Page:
to a married woman by means of artificial insemination shall be deemed a legitimate natural child of the woman and the woman’s husband if the husband consents in writing. This is problematic for two dad families whose primary method for having children is gestational surrogacy. As we’ve discussed one of the critical functions of family law is to determine parentage and specifically which adults will be legally responsible for children. Unfortunately, the Supreme Court’s decision last year did not address this, as a result, many states continued to advance their own social policy agenda and the laws of each state play a critical role and whether other individuals may travel to a particular state for purposes of reproductive care. The differences in state law in the U.S goes to show that each state has its own intrinsic values and social policy agenda and that there is a general lack of uniformity between the states. For instance, while some states permit a wide range of surrogacy contracts others will enforce only a limited subset of such contracts. Even worse some jurisdictions will impose civil or criminal penalties. Most laws can be grouped into five categories reflecting the degree of restriction they impose ranging from most favourable to most restrictive. There are states that one holds surrogacy contracts valid and enforceable. Another has unclear are no statutes but favourable case law. Third, explicitly allows surrogacy contracts but regulate the market. Fourth have unclear or no statutes and no case law. Five hold surrogacy contracts void and unenforceable. In short, states are all over the proverbial map concerning surrogacy regulation. This map gives you just a snapshot of the different degrees of regulation of surrogacy within the United States.
District of Columbia
District of Columbia circusy contracts are unenforceable and illegal under the District of Columbia Code, in fact, the Code provides that anyone who is involved in or assists in the formation of a surrogacy contract receives a fine of up to ten thousand dollars or imprisonment of up to one year or both. As a result, gestational surrogacy contracts are not written
under DC law or with gestational carriers who live in the District of Columbia.
New York code declares unequivocally surrogate parenting contracts are hereby declared contrary to the public policy of the state and are void and unenforceable. Compensated
surrogacy contracts are illegal in New York and those in violation are subjects to fines. Uncompensated gestational surrogacy contracts are unenforceable but unlike compensated contracts, they’re not prohibited. To qualify as an uncompensated arrangement the surrogacy an arrangement must be carefully structured. The gestational carrier can receive only
those payments and reimbursements that are allowed in New York adoptions.
The Michigan surrogate parenting Act makes all surrogacy contracts or Arrangements void and unenforceable as contrary to public policy. Besides surrogacy contracts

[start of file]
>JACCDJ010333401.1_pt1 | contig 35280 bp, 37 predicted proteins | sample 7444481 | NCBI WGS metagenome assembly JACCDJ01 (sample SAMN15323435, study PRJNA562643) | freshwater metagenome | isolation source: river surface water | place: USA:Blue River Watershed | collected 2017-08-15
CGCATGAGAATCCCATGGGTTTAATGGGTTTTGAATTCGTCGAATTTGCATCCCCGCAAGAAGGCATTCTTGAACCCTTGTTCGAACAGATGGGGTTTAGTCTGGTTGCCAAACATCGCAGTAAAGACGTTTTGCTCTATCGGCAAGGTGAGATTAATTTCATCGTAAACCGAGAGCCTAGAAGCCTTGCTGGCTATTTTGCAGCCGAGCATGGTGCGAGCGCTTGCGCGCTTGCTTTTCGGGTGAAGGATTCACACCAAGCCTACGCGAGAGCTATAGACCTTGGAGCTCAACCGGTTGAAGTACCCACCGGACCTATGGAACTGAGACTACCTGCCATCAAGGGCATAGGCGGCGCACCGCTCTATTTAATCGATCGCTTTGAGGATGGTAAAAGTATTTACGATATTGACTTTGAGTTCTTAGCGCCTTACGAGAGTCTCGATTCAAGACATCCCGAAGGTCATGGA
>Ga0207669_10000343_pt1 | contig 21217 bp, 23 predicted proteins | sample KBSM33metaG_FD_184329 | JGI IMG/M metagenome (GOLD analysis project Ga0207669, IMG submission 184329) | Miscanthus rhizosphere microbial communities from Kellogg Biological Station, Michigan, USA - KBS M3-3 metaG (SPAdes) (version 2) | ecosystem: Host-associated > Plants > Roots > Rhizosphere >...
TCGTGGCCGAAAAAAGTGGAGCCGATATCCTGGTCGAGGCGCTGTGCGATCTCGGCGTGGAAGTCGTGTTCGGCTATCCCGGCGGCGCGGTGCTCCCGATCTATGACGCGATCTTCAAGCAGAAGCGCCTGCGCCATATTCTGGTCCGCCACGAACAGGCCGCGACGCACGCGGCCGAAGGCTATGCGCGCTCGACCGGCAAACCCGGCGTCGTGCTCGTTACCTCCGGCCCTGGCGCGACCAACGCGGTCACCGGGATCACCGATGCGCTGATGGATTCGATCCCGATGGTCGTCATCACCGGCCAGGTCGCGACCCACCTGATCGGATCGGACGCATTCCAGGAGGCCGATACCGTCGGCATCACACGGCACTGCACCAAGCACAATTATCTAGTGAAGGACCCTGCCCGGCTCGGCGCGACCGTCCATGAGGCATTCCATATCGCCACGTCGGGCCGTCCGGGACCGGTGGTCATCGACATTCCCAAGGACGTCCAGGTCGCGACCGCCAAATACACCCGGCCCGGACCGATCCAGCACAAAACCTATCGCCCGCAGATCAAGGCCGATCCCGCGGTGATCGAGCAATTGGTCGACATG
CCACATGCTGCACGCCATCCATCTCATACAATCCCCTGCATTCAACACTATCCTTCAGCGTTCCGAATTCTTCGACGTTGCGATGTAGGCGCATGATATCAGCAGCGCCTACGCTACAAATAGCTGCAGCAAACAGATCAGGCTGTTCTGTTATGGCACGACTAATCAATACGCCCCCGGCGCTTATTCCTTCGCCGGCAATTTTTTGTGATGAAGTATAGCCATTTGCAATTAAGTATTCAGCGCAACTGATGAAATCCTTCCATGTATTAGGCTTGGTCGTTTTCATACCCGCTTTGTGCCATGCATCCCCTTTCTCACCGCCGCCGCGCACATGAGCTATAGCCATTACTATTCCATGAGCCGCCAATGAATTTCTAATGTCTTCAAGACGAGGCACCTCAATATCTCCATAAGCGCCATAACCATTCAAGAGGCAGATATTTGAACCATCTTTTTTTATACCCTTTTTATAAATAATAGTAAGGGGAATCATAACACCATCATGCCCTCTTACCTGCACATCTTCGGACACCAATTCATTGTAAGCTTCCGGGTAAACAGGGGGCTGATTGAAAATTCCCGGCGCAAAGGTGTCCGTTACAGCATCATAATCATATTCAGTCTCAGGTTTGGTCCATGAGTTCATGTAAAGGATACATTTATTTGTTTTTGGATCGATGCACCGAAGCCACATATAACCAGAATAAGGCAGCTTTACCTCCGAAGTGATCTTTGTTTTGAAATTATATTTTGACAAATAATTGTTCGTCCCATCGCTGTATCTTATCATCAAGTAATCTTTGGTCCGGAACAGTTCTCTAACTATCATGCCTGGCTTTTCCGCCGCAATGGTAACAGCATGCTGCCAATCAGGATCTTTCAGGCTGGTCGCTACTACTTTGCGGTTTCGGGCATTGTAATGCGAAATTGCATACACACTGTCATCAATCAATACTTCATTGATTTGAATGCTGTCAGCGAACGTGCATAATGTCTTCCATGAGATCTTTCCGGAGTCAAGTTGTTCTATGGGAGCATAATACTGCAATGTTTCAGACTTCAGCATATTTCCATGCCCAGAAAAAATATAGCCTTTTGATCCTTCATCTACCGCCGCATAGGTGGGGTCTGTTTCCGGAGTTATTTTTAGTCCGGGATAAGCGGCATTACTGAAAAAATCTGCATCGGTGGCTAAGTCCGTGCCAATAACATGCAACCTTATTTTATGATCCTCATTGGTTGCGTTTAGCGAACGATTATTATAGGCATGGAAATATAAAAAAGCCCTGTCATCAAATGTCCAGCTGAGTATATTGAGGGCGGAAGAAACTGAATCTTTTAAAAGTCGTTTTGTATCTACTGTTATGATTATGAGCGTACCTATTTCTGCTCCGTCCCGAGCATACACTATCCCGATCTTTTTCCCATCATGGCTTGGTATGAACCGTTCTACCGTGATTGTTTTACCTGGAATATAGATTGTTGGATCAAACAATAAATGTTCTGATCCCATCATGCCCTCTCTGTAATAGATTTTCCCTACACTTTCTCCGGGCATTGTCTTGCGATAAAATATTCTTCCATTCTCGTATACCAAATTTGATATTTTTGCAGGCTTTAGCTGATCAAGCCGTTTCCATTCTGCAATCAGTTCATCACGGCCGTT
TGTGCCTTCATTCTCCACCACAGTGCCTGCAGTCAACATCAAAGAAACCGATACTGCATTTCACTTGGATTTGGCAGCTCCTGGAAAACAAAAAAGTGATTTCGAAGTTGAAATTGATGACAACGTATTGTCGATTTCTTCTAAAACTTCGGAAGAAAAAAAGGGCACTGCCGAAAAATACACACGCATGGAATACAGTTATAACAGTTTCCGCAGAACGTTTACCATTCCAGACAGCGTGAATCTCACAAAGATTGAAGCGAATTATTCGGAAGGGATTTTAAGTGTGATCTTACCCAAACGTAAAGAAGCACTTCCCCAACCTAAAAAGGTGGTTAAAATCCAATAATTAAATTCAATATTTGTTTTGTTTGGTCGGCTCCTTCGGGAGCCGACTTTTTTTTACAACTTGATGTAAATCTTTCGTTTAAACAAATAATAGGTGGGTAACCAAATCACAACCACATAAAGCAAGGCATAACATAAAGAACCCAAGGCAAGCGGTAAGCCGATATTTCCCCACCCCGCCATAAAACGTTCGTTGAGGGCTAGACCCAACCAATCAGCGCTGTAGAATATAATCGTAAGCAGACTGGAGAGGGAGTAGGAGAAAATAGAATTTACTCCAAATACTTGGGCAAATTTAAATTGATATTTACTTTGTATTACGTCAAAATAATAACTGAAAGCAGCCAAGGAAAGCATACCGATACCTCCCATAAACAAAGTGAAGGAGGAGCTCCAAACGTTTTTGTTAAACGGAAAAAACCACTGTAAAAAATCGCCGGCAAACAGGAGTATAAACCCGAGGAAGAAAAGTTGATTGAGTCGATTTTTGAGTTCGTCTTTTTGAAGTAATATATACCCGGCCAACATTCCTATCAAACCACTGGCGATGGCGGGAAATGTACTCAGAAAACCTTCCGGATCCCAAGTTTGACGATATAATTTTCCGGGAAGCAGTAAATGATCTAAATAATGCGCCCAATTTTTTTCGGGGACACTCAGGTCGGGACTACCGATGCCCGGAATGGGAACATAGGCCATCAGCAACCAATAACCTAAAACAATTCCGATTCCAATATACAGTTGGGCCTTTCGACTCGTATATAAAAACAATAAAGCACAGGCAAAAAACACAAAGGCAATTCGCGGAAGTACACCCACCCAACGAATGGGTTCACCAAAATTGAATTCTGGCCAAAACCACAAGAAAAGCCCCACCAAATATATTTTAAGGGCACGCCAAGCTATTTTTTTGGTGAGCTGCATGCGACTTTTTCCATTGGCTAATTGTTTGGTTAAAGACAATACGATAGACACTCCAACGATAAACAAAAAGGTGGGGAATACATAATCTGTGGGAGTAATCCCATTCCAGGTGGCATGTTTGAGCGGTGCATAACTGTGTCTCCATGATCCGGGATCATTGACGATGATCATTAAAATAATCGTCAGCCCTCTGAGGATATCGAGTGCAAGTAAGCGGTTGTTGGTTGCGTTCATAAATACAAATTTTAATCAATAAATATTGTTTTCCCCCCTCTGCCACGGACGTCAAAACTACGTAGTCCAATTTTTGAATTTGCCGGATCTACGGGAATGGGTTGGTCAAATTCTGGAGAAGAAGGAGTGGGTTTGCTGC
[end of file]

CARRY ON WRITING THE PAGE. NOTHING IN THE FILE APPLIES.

for compensation are subject to criminal penalties. For anyone entering into a surrogacy contract, one faces a fine of up to $10,000 and up to one year of imprisonment. For anyone compensated for facilitating a surrogacy arrangement, one faces a fine of $50,000 or up to five years imprisonment.
Importantly if the baby being carried by the surrogate is born in a state where surrogacy is against the law, there are a few legal protections available to intended parents should something go wrong with the contractual relationship between the parties. Yet you only need to go to neighbouring states to find flexibility and support within the law for surrogacy
Gestational surrogacy in Illinois is permitted by statute. The statute permits intended parents to bypass the court system entirely and go straight to vital records to obtain a
the birth certificate that names them as parents. So long as all statute her requirements are met and all necessary affidavits have been filed both with the Illinois Department of Public Health and with the delivery hospital prior to the child’s birth.
California gestational surrogacy is permitted by statute in California with additional long-standing support in case law.
Gestational surrogacy is permitted in texas by statute which authorizes gestational surrogacy for married intended parents who follow the procedures specified in the statute including having their gestational carrier contract validated by a court before birth.
surrogacy law in the states the reality is that surrogacy law is always changing. Cases are regularly handed down to the lower courts and vital records offices often change practices and procedures. As many of you may recall from last year Kim Davis served as the county clerk in Kentucky and refused to issue marriage licenses to same-sex couples on the basis of her Christian beliefs. This is but one example of how jurisdictions enforcement of certain laws depends not only on the laws themselves but on the people enforcing them this is why it’s essential for intended parents to retain an attorney whose primary focus is in this practice area so that intended parents can have the peace of mind that comes with knowing their family has legal security in the state where they are pursuing surrogacy.